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Author Notes:

Address for reprint requests and other correspondence: S. Hochman, Whitehead Biomedical Research Bldg., Rm. 644, Emory University School of Medicine, 615 Michael St., Atlanta GA 30322 (E-mail: shochm2@emory.edu).


Research Funding:

National Institute of Neurological Disorders and Stroke : NINDS

This work was supported by the National Institute of Neurological Disorders and Stroke Grants NS-45248 and NS-40893 to S. Hochman and fellowship award NS-49784 to K. J. Dougherty.

Properties of Mouse Spinal Lamina I GABAergic Interneurons.


Journal Title:

Journal of Neurophysiology


Volume 94, Number 5


, Pages 3221-3227

Type of Work:

Article | Post-print: After Peer Review


Lamina I is a sensory relay region containing projection cells and local interneurons involved in thermal and nociceptive signaling. These neurons differ in morphology, sensory response modality, and firing characteristics. We examined intrinsic properties of mouse lamina I GABAergic neurons expressing enhanced green fluorescent protein (EGFP). GABAergic neuron identity was confirmed by a high correspondence between GABA immunolabeling and EGFP fluorescence. Morphologies of these EGFP+/GABA+ cells were multipolar (65%), fusiform (31%), and pyramidal (4%). In whole cell recordings, cells fired a single spike (44%), tonically (35%), or an initial burst (21%) in response to current steps, representing a subset of reported lamina I firing properties. Membrane properties of tonic and initial burst cells were indistinguishable and these neurons may represent one functional population because, in individual neurons, their firing patterns could interconvert. Single spike cells were less excitable with lower membrane resistivity and higher rheobase. Most fusiform cells (64%) fired tonically while most multipolar cells (56%) fired single spikes. In summary, lamina I inhibitory interneurons are functionally divisible into at least two major groups both of which presumably function to limit excitatory transmission.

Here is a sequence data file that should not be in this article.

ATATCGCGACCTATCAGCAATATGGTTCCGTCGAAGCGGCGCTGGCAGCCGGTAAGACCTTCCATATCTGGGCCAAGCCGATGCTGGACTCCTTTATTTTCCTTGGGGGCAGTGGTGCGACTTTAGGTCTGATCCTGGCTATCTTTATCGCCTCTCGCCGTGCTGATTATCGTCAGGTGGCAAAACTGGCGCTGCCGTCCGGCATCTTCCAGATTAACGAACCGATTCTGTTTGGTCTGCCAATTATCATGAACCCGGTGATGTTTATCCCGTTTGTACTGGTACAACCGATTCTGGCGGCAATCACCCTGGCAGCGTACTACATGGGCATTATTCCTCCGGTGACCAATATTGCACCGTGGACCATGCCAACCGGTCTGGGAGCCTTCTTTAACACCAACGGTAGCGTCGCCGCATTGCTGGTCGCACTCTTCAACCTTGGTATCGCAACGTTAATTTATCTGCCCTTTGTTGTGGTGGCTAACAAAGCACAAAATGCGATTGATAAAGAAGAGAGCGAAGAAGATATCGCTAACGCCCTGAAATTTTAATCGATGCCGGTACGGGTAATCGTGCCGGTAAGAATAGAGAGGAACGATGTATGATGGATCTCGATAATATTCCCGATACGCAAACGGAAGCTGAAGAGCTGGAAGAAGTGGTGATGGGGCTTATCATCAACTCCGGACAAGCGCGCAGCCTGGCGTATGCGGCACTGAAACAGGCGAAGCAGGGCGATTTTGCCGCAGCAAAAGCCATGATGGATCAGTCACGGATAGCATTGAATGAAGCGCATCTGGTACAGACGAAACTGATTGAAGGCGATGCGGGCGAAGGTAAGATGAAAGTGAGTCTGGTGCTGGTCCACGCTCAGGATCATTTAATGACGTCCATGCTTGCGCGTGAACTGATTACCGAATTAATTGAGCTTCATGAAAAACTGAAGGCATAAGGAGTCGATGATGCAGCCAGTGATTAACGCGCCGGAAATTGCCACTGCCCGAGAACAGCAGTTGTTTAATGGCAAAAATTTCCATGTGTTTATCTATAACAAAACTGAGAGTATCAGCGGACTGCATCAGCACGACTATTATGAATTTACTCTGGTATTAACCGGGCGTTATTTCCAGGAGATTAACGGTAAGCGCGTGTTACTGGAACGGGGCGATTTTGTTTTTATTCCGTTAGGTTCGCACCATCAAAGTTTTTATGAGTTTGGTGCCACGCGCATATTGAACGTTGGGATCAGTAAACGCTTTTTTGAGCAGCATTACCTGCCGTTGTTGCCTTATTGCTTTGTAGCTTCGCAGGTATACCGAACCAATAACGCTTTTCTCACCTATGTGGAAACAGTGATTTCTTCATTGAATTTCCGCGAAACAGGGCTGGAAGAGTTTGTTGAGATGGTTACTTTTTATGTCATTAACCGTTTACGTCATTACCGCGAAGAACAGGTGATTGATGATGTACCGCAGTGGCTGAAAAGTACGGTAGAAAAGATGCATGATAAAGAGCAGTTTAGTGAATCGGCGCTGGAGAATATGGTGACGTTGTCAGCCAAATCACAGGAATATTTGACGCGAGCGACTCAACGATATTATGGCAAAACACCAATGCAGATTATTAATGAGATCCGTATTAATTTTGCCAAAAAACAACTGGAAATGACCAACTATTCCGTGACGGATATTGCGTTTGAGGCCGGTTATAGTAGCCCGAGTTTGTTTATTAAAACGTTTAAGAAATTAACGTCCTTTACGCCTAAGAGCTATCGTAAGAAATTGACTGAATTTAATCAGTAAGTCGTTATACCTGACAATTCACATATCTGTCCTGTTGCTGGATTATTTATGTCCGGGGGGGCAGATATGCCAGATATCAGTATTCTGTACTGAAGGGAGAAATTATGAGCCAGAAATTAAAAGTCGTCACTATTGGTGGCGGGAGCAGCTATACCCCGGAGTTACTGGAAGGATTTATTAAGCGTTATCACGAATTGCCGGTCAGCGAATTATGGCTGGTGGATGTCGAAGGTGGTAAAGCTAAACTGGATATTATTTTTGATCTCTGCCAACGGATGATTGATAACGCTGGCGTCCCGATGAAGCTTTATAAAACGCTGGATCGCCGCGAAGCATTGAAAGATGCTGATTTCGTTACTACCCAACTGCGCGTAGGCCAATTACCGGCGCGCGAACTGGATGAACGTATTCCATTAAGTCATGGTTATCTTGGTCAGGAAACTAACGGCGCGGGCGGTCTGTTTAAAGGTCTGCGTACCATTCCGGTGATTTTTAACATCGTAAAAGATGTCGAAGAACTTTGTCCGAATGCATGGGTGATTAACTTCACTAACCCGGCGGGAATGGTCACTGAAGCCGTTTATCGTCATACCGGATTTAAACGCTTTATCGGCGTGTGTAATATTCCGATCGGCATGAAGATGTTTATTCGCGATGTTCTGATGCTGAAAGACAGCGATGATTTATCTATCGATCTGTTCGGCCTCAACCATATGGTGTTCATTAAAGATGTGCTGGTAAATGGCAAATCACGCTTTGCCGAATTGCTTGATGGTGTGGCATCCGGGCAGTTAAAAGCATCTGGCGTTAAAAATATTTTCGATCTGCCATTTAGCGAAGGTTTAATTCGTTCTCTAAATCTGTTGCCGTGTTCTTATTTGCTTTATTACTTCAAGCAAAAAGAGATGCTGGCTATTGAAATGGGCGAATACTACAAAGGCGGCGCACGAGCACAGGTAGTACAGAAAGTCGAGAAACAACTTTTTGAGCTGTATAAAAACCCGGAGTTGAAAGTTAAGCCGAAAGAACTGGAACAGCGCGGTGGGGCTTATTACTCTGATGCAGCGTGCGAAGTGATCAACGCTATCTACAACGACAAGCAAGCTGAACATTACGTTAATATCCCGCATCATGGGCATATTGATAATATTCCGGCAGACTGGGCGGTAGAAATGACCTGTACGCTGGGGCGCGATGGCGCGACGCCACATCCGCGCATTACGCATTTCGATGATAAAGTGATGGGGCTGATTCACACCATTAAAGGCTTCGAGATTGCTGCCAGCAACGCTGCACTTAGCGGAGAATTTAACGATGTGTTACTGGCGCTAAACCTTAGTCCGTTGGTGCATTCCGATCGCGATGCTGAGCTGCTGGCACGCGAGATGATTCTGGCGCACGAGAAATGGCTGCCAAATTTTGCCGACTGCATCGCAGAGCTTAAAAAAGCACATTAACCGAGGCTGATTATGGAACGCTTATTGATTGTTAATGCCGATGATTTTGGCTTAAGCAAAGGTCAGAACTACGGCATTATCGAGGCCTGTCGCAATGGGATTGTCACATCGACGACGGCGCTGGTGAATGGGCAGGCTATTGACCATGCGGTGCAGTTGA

Copyright information:

© 2005 The American Physiological Society

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